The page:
How To Focus On Your ‘Right’ Priorities

The word ‘right’ for me means right-brain, which translates to intuitively honoring the optimal choice or investment of time and energy. The right priorities are not always the obvious priorities.

In fact, you may think you need to focus on something but find yourself drawn to something else – afterward, you realize that you weren’t in the mood to do the first one which would have meant you were pushing for it and that makes everything hard.

Humans have a basic need for variety, but they also have a need for stability. The way that I recommend we balance these two needs for our best focus is to have a ‘shopping list’ of things to get done, and then when you have time, look at your list. The first priorities are any that have deadlines (or life lines, as I prefer to call them). If there is a time commitment, that is what needs to be handled first.

From there, if you have time that you can put into something you choose, make sure you have your list handy and then do what’s called ‘eye dowsing’ – see what jumps out at you first. Whatever you see or notice first is generally where the natural energy is most intense or flowing, so that will be the priority that will be your next ‘right’ choice to take action on.

By honoring the energy of what is ‘right’ for you in right sequence and right timing, you can create a systematic flow that may defy the mind’s literal organization and that opens up to enhanced opportunities.

Now for the best way to focus on your ‘right’ priorities: the word ‘right’ for me means right-brain – so intuitively honoring the optimal choice or investment of time and energy. The right priorities are not always the obvious priorities.

In fact, you may think you need to focus on something but find yourself drawn to something else – afterward, you realize that you weren’t in the mood to do the first one which would have meant you were pushing for it and that makes everything hard.

Humans have a basic need for variety, but they also have a need for stability. The way that I recommend we balance these two needs for our best focus is to have a ‘shopping list’ of things to get done, and then when you have time, look at your list. The first priorities are any that have deadlines (or life lines, as I prefer to call them). If there is a time commitment, that is what needs to be handled first.

From there, if you have time that you can put into something you choose, make sure you have your list handy and then do what’s called ‘eye dowsing’ – see what jumps out at you first. Whatever you see or notice first is generally where the natural energy is most intense or flowing, so that will be the priority that will be your next ‘right’ choice to take action on.

By honoring the energy of what is ‘right’ for you in right sequence and right timing, you can create a systematic flow that may defy the mind’s literal organization and that opens up the most important asset you have in your business – your energy.

Lynn Scheurell

www.mycreativecatalyst.com

How Smart Shopping Leads To Better Health, Even On Budget

Smart shopping starts with a grocery list. By shopping with a grocery list, you not only realize cost benefits, but you save time, make healthier food choices and become more conscious about the things that are important in your life. We’ve all experienced going into the grocery store to pick up that one thing, then leaving the store with a trunk load of items, many of which we could have done without. Well this can easily be avoided by shopping with a list.

First, when you make your grocery list you should do so after having taken inventory of what is needed around your home. Other things to take into consideration are your budget, what you deem to be a priority and future planning. With all these things in mind you can set out to create your grocery list. Now that you have your list you can decide where to do your shopping. This should primarily be based on competitive pricing, which is why another good practice is to scan the local newspapers and sign up for newsletters and alerts with the local grocers or food manufacturers for coupons and sales.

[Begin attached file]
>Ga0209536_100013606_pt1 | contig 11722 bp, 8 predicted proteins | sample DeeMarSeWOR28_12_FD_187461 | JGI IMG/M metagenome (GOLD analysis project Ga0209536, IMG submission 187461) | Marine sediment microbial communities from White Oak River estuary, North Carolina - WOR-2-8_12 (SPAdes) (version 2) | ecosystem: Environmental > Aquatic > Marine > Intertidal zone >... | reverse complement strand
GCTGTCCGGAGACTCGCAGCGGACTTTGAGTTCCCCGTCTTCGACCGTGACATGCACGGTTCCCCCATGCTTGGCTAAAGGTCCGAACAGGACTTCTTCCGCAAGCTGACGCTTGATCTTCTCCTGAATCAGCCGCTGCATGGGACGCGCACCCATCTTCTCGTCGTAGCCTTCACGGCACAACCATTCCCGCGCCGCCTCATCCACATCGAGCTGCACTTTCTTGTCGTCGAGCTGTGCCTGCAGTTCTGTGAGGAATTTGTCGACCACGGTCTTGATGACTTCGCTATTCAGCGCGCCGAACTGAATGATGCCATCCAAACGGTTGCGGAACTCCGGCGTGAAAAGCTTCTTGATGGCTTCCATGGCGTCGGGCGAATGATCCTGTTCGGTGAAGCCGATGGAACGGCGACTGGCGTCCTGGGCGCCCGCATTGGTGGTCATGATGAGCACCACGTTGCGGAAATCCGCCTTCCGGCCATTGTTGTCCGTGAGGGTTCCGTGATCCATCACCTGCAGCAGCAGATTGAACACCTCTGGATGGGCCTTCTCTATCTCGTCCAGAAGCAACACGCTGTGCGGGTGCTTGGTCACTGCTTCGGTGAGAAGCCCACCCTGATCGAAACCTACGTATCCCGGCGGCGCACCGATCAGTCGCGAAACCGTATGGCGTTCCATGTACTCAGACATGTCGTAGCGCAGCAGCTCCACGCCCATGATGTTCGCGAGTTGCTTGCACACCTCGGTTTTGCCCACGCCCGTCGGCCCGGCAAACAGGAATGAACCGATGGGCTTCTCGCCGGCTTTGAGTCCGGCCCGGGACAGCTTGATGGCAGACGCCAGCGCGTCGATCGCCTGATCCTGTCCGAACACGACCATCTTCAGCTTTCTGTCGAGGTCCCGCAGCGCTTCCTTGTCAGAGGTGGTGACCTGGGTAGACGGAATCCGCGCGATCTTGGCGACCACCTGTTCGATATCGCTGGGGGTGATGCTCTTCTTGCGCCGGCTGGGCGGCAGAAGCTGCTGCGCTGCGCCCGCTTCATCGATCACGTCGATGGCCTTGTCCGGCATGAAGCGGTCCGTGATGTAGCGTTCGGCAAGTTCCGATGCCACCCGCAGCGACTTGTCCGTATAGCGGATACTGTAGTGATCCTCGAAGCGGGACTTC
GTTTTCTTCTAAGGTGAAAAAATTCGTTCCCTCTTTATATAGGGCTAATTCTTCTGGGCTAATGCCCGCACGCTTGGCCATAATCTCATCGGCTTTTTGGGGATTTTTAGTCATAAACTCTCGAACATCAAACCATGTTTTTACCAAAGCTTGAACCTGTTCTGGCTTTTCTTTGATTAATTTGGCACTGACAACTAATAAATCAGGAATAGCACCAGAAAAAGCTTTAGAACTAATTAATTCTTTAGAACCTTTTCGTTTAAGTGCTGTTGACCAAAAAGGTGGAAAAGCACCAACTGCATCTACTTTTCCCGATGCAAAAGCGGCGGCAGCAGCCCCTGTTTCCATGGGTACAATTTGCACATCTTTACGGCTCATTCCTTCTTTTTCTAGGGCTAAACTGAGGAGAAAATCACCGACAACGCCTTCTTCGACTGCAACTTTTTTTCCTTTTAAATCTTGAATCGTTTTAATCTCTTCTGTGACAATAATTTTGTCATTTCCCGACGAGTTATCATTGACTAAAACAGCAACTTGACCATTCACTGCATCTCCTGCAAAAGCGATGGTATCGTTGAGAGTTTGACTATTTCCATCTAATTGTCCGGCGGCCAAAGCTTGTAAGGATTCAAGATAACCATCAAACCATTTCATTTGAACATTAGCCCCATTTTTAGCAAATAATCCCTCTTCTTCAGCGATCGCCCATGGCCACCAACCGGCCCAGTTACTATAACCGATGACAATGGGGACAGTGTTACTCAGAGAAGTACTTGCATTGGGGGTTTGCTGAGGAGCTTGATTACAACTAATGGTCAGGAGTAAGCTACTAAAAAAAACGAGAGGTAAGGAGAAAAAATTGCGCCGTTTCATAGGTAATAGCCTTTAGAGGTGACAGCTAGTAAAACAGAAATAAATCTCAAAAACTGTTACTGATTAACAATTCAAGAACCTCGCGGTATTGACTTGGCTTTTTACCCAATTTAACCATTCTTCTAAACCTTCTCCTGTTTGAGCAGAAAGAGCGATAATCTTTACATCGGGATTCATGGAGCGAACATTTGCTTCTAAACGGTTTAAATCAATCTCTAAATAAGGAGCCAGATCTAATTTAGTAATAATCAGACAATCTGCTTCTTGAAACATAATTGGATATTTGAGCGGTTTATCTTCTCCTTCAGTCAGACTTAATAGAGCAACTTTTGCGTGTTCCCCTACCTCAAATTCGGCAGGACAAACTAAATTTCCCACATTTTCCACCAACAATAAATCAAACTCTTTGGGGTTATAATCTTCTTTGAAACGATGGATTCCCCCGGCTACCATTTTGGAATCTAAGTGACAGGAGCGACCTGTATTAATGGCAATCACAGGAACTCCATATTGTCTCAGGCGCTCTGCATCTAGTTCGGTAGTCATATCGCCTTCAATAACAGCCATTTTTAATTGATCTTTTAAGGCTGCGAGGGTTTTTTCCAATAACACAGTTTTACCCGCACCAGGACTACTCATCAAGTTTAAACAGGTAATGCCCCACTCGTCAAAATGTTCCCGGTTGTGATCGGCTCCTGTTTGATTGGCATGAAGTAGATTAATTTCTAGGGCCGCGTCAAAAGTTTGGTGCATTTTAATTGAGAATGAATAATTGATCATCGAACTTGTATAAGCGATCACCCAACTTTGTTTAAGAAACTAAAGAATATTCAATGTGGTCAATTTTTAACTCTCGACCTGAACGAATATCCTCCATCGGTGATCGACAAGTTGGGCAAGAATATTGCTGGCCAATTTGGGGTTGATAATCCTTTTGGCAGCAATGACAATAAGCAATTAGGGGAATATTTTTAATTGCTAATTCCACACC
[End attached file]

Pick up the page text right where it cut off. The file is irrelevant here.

Next, after you’ve made your list, gathered your coupons, and decided where to shop its time to do the actual shopping. When it comes to grocery shopping smart planning is key. However, it can at times be challenging because not only are you attempting to realize cost savings, but you also want to make healthy food choices and herein lies the challenge. This is where smart planning, difficult decision-making, budget and grocery lists all come into play simultaneously.

For instance, say you’re looking to purchase ketchup. You see that the store brand ketchup is on sale for an unbeatable price at your local grocer. However, you also know that it’s over-ridden with high fructose corn syrup and other nutrient dense ingredients that you prefer to do without. Meanwhile, the organic ketchup is also on sale at the health food store, but cost a dollar more. What do you do? You’re on a tight budget, but at the same time you’re determined to change your eating habits for the better and ketchup is on your grocery list. Well, it comes down to what’s more important, money or your health. In the end, you realize that you can’t buy good health and without it you cease to be so you purchase the organic ketchup and feel good about your decision. After all, you didn’t stray from your list and you still realized a cost savings, which was actually two-fold. You saved money on the retail price and a future trip to the doctor or on prescription drugs needed to treat a health problem which was the result of a poor diet.

Smart shopping is not just about grocery list and coupons, but it’s about making healthy choices and careful meal planning that in the end save you more than just money. Smart shopping is essentially about making you a priority.

How to Make the Most of Your Outfits’ Shopping Trips?

Whenever I head to the malls, I look at my overflowing wardrobe to remind myself, though usually fruitlessly, that I must exercise restraint. I do the same, when I browse my favorite websites online. The online stores offer irresistible deals, so this personal resolve weakens there considerably. And, when it’s about sales and discounts – whether online or in the real shops – even the constant reminders fail to work.

I am sure that’s the case with most people, these days. After all, who would say no to the wonders of a nice shopping trip! However, what is important is that this ‘happy’ and ‘adrenaline-pumped, relaxed, de-stressed’ feeling remains (and escalates), even after credit/ debit card swipes.